The Vatican Museums are most crowded on Sundays (because they're free) and many Wednesdays (because in the morning St. Peter's itself is often closed for the papal audience in the piazza, so everyone who doesn't have tickets walks around the walls to kill time inside the museums, and by afternoon all the audience-goers join them).

Open late on summer Fridays

The Vatican has been experimenting with reopening the museums on Friday evenings spring through fall allowing a limited number of visitors—upon advance booking only—to wander the mooonlit galleries without the crowds.

To book:

Vatican closed on church holidays

The Vatican Museums are closed on all church holidays: Jan. 1, Jan. 6, Feb. 11, Mar. 19, Easter Sunday and Monday, May 1, June 29 (Feast of St. Peter and Paul—major Roman holiday), Aug. 14–15 (everything is closed in Rome on Aug. 15; head to Santa Maria Maggiore for mass with a "snowfall" of rose petals), Nov. 1, Dec. 25 (Merry Christmas!), and Dec. 26 (Santo Stefano—huge in Italy).

Last entry: 4pm

Note that the Vatican Museums close surprisingly early (last entry at 4pm, doors close 6pm).

So see the Museums first, then walk around the walls to visit St. Peter's.

How to get to the Vatican Museums

Cipro-Musei Vaticani is the closest Metro stop (on the A line, about 5 blocks northwest of the entrance; just follow the crowds).

Otherwise, bus 49 stops right in front of the museum entrance (you can catch it from Piazza Cavour, or anywhere along Via Cescenzio, which starts at the northwestern tip of the piazza, near Castel Sant'Angelo).

You can also take bus 490 or 492 to Via Candia (two blocks north of the entrance), or one of many bus lines to Piazza del Risorgimento, tucked into a inside corner of the Vatican walls a short walk east of the musuems entrance: 23, 32, 81,Tram 19, 81, 492, 590, 982, and 990.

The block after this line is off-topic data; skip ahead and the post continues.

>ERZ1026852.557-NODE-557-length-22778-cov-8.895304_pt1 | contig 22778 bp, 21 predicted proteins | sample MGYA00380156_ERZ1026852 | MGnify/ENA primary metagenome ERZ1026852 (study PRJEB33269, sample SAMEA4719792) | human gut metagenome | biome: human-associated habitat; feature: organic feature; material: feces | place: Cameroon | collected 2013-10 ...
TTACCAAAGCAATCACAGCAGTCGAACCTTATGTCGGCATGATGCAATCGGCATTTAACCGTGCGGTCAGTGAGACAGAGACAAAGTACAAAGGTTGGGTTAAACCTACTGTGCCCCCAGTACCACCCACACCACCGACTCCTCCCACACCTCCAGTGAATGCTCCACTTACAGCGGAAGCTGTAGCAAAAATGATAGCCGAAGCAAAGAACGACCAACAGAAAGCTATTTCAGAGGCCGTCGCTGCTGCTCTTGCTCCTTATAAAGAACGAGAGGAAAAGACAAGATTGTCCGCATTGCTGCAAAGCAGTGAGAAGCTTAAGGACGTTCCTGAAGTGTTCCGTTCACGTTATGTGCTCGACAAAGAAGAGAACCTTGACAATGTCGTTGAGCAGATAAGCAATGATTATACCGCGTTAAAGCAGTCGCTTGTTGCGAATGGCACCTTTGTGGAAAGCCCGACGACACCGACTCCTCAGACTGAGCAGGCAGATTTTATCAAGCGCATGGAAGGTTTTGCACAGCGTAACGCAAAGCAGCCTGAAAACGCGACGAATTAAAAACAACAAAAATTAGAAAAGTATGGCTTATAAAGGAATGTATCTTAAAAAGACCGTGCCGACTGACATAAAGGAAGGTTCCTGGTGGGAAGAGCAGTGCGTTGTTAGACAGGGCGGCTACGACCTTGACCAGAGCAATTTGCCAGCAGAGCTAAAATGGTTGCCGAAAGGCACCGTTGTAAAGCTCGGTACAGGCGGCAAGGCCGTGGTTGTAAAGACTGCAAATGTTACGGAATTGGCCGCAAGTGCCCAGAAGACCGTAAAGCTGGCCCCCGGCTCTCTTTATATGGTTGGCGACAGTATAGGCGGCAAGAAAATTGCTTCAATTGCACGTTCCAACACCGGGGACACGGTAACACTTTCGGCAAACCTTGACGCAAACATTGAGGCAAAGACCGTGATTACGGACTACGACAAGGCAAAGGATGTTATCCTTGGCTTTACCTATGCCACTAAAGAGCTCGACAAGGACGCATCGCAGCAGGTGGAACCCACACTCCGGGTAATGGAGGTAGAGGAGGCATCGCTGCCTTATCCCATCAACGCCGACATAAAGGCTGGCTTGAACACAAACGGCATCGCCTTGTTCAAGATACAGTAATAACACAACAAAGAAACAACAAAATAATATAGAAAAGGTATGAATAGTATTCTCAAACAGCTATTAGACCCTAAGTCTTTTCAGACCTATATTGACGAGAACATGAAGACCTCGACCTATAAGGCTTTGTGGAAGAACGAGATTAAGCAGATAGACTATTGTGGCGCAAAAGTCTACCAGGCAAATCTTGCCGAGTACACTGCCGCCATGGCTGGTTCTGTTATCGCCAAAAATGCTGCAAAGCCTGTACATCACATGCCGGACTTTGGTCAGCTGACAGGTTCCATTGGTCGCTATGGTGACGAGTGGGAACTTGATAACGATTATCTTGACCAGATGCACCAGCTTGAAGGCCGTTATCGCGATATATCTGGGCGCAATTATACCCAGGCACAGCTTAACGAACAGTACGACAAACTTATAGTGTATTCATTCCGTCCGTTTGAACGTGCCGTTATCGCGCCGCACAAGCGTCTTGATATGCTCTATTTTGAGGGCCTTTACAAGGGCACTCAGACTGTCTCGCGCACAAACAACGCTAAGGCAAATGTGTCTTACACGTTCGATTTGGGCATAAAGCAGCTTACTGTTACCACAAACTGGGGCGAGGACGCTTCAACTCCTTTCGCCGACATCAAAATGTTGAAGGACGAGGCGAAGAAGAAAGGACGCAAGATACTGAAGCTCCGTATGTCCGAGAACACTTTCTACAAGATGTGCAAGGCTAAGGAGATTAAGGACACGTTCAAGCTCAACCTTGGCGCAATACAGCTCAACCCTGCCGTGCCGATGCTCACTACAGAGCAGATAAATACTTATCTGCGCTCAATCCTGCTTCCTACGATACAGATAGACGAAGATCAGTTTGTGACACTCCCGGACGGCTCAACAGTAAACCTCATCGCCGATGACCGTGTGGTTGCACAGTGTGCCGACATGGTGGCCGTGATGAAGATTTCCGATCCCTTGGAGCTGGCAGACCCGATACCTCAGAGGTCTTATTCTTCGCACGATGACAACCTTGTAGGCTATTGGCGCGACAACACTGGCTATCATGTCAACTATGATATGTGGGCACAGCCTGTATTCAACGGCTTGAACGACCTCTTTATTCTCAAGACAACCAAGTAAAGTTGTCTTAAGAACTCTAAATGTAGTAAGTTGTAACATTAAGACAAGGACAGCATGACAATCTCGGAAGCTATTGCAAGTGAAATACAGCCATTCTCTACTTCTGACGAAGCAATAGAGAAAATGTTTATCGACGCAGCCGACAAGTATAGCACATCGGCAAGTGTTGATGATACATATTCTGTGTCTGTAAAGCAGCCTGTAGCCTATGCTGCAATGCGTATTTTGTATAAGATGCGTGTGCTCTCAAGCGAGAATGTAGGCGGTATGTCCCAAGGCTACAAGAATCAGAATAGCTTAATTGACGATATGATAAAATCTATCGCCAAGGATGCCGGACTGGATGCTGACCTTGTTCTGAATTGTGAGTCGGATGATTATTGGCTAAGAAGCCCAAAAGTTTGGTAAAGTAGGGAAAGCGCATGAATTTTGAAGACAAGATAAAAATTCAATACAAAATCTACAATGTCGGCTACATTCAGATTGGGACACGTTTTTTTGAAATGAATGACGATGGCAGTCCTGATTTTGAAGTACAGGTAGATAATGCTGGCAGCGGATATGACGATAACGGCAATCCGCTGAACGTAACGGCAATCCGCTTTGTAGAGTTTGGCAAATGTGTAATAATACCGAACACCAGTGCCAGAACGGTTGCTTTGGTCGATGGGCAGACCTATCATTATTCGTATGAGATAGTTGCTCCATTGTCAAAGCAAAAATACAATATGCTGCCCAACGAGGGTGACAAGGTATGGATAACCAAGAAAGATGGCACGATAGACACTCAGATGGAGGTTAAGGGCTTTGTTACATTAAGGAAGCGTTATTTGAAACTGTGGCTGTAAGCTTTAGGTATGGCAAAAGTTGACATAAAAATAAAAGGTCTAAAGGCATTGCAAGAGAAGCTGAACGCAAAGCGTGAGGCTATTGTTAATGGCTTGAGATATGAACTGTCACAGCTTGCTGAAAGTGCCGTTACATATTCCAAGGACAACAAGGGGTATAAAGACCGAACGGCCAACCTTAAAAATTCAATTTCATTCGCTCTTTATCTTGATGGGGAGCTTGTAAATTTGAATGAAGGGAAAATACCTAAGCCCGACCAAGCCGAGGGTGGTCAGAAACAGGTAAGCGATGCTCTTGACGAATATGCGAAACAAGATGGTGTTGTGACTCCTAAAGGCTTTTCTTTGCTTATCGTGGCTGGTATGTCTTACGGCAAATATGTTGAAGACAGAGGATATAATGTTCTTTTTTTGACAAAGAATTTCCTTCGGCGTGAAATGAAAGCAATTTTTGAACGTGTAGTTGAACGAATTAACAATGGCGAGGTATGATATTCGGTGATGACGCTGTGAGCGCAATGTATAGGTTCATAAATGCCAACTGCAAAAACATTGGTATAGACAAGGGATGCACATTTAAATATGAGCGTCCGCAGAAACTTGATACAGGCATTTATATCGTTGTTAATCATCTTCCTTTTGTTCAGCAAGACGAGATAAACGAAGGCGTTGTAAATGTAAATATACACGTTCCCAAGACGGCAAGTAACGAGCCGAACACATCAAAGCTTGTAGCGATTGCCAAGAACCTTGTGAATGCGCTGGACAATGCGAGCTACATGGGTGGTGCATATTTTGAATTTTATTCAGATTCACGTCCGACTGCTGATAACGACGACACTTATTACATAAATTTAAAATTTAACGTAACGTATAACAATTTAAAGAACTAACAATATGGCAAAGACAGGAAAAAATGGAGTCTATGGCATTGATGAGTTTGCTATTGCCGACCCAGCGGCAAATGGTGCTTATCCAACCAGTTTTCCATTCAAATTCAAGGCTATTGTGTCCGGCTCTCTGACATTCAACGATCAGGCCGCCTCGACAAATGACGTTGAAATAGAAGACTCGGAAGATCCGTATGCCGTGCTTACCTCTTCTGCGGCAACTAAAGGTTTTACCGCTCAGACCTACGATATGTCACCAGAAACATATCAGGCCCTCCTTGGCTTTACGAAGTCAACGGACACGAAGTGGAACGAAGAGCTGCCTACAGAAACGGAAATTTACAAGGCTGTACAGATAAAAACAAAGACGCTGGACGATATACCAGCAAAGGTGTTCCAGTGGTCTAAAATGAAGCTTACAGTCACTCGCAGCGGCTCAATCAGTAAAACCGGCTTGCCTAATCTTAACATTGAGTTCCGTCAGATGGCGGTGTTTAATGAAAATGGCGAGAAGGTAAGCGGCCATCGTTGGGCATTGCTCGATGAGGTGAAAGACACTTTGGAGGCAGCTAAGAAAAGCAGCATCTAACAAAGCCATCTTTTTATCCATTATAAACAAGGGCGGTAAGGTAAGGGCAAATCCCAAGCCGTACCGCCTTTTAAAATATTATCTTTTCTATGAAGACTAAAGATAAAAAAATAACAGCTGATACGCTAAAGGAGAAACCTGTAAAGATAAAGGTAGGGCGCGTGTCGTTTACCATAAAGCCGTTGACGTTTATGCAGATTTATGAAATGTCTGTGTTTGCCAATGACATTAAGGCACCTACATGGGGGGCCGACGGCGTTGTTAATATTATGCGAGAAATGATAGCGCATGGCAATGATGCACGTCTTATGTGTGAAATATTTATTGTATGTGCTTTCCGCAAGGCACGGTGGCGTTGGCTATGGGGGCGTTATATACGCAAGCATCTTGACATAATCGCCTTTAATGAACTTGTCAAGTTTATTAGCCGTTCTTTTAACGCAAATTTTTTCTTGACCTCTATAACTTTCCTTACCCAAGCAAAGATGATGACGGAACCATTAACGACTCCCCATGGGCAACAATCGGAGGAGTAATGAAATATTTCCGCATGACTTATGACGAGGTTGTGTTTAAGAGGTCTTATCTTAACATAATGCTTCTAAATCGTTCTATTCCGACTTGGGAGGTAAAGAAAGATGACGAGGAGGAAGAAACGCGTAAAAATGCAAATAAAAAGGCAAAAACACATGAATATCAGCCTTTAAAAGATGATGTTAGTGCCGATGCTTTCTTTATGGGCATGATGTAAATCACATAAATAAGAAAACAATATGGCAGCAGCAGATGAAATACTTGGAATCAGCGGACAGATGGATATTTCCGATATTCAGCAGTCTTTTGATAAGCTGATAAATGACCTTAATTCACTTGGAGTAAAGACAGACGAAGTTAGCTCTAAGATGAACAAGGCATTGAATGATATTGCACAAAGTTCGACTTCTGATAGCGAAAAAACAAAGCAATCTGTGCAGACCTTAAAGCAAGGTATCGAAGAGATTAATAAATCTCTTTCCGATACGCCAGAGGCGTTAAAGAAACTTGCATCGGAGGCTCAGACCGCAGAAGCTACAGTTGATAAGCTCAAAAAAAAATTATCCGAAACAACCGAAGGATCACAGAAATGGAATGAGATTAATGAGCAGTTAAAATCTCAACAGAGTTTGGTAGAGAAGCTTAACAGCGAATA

Useful Italian phrases

Useful Italian for sightseeing

English (inglese) Italian (italiano) Pro-nun-cee-YAY-shun
Where is?... Dov'é doh-VAY
...the museum il museo eel moo-ZAY-yo
...the church la chiesa lah key-YAY-zah
...the cathedral il duomo [or] la cattedrale eel DUO-mo [or] lah cah-the-DRAH-leh
When is it open? Quando é aperto? KWAN-doh ay ah-PAIR-toh
When does it close? Quando si chiude? KWAN-doh see key-YOU-day
Closed day giorno di riposo JOR-no dee ree-PO-zo
Weekdays (Mon-Sat) feriali fair-ee-YA-lee
Sunday & holidays festivi fe-STEE-vee
ticket biglietto beel-YET-toh
two adults due adulti DOO-way ah-DOOL-tee
one child un bambino oon bahm-BEE-no
one student uno studente OO-noh stu-DENT-ay
one senior un pensionato oon pen-see-yo-NAH-toh

Basic phrases in Italian

English (inglese) Italian (italiano) pro-nun-see-YAY-shun
thank you grazie GRAT-tzee-yay
please per favore pair fa-VOHR-ray
yes si see
no no no
Do you speak English? Parla Inglese? PAR-la een-GLAY-zay